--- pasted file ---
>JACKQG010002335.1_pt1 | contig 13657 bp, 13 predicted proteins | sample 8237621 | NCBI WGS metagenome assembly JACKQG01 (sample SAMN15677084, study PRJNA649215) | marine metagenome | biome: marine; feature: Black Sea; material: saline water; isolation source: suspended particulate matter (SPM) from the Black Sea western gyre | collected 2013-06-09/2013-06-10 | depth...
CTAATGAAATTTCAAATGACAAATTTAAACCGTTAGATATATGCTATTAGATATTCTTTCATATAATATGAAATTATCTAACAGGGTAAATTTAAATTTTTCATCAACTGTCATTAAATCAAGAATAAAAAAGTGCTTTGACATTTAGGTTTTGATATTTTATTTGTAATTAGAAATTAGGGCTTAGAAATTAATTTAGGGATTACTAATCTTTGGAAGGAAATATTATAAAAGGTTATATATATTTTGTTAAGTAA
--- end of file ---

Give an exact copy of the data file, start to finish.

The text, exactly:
>JACKQG010002335.1_pt1 | contig 13657 bp, 13 predicted proteins | sample 8237621 | NCBI WGS metagenome assembly JACKQG01 (sample SAMN15677084, study PRJNA649215) | marine metagenome | biome: marine; feature: Black Sea; material: saline water; isolation source: suspended particulate matter (SPM) from the Black Sea western gyre | collected 2013-06-09/2013-06-10 | depth...
CTAATGAAATTTCAAATGACAAATTTAAACCGTTAGATATATGCTATTAGATATTCTTTCATATAATATGAAATTATCTAACAGGGTAAATTTAAATTTTTCATCAACTGTCATTAAATCAAGAATAAAAAAGTGCTTTGACATTTAGGTTTTGATATTTTATTTGTAATTAGAAATTAGGGCTTAGAAATTAATTTAGGGATTACTAATCTTTGGAAGGAAATATTATAAAAGGTTATATATATTTTGTTAAGTAA